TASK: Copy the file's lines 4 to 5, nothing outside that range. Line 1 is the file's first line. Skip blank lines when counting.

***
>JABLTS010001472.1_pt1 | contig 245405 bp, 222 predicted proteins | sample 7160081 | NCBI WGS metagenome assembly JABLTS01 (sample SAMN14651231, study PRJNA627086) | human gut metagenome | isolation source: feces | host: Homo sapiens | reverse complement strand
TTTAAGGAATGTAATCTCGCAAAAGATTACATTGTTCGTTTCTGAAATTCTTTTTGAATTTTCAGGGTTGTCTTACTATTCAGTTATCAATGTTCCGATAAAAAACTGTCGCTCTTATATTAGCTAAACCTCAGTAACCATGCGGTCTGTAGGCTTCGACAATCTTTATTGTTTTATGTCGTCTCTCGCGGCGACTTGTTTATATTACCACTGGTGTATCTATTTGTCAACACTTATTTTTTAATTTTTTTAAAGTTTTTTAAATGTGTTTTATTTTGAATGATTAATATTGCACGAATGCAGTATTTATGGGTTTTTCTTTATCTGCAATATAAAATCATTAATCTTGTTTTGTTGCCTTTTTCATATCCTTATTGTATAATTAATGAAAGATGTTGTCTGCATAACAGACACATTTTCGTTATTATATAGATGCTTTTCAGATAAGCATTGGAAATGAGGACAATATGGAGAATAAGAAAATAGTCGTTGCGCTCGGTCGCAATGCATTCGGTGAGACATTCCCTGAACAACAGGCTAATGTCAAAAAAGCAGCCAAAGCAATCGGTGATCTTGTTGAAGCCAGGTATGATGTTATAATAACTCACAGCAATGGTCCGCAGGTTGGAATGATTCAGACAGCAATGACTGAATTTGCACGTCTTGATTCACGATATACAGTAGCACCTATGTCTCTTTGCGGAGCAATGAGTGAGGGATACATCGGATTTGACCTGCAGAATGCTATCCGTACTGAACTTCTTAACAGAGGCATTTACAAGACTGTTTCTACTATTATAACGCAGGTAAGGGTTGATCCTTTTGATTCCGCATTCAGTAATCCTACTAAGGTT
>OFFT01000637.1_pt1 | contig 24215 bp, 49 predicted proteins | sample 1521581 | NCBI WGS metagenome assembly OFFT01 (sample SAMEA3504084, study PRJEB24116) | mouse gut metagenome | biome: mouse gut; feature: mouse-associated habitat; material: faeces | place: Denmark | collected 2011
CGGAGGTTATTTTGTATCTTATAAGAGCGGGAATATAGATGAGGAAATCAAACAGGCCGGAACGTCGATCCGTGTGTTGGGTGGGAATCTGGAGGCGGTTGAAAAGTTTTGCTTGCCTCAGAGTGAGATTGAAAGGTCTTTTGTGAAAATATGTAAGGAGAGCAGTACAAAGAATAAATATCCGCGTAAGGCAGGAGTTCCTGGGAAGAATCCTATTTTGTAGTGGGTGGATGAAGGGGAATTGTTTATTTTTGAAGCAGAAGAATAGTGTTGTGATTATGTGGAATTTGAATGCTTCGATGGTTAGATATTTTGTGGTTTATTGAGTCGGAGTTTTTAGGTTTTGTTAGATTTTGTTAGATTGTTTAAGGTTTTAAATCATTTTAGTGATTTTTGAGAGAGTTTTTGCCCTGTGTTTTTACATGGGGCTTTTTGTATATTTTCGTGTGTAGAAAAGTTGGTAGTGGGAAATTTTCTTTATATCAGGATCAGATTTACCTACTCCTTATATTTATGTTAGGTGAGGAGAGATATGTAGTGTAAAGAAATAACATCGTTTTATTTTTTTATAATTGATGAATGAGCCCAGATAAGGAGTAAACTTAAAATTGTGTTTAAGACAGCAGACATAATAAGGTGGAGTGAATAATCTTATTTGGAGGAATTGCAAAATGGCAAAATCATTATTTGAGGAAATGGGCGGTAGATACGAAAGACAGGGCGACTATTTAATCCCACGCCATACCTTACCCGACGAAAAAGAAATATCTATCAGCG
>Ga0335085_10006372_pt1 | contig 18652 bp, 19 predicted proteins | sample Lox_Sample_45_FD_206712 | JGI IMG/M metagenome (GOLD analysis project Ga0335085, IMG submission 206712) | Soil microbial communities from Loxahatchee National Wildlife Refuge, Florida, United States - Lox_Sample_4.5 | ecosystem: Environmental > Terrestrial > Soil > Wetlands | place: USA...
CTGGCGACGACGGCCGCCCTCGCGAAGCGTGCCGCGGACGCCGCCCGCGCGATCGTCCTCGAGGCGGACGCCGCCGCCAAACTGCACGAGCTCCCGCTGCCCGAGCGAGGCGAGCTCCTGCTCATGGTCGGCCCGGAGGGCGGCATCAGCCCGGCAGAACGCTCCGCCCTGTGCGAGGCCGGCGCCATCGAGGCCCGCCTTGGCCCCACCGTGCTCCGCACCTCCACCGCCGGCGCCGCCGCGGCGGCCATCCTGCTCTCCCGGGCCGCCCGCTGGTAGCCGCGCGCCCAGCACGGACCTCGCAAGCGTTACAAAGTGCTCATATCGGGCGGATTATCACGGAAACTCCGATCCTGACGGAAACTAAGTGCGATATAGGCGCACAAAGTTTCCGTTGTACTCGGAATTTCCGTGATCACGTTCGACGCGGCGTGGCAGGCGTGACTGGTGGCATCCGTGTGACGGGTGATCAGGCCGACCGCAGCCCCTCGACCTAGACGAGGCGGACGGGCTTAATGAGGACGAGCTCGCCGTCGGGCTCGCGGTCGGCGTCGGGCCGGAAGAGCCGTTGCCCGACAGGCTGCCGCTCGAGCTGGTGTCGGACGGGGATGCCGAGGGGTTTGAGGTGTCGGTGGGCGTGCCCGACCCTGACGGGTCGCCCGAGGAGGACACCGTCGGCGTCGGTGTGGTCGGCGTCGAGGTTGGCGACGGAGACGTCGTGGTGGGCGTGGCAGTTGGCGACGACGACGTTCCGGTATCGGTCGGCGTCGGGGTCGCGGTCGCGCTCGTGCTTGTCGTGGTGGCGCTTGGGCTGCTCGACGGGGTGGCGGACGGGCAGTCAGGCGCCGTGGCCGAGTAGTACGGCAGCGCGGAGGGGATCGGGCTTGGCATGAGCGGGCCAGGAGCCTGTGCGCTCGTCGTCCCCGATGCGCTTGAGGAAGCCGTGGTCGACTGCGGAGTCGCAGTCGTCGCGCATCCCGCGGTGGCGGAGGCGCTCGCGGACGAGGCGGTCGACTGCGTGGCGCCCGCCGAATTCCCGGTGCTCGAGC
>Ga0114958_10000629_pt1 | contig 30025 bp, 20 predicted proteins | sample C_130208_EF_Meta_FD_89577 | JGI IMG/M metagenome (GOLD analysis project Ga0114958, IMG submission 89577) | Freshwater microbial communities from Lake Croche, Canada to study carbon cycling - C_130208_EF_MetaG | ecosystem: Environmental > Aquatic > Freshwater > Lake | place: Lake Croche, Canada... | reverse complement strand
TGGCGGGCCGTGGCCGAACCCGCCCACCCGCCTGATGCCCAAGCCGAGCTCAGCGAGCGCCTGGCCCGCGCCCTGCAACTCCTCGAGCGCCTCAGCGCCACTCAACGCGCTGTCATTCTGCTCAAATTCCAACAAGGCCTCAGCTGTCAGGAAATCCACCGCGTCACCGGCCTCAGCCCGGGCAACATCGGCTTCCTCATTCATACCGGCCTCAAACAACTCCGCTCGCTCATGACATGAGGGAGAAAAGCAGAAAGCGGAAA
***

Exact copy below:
CGGAGGTTATTTTGTATCTTATAAGAGCGGGAATATAGATGAGGAAATCAAACAGGCCGGAACGTCGATCCGTGTGTTGGGTGGGAATCTGGAGGCGGTTGAAAAGTTTTGCTTGCCTCAGAGTGAGATTGAAAGGTCTTTTGTGAAAATATGTAAGGAGAGCAGTACAAAGAATAAATATCCGCGTAAGGCAGGAGTTCCTGGGAAGAATCCTATTTTGTAGTGGGTGGATGAAGGGGAATTGTTTATTTTTGAAGCAGAAGAATAGTGTTGTGATTATGTGGAATTTGAATGCTTCGATGGTTAGATATTTTGTGGTTTATTGAGTCGGAGTTTTTAGGTTTTGTTAGATTTTGTTAGATTGTTTAAGGTTTTAAATCATTTTAGTGATTTTTGAGAGAGTTTTTGCCCTGTGTTTTTACATGGGGCTTTTTGTATATTTTCGTGTGTAGAAAAGTTGGTAGTGGGAAATTTTCTTTATATCAGGATCAGATTTACCTACTCCTTATATTTATGTTAGGTGAGGAGAGATATGTAGTGTAAAGAAATAACATCGTTTTATTTTTTTATAATTGATGAATGAGCCCAGATAAGGAGTAAACTTAAAATTGTGTTTAAGACAGCAGACATAATAAGGTGGAGTGAATAATCTTATTTGGAGGAATTGCAAAATGGCAAAATCATTATTTGAGGAAATGGGCGGTAGATACGAAAGACAGGGCGACTATTTAATCCCACGCCATACCTTACCCGACGAAAAAGAAATATCTATCAGCG
>Ga0335085_10006372_pt1 | contig 18652 bp, 19 predicted proteins | sample Lox_Sample_45_FD_206712 | JGI IMG/M metagenome (GOLD analysis project Ga0335085, IMG submission 206712) | Soil microbial communities from Loxahatchee National Wildlife Refuge, Florida, United States - Lox_Sample_4.5 | ecosystem: Environmental > Terrestrial > Soil > Wetlands | place: USA...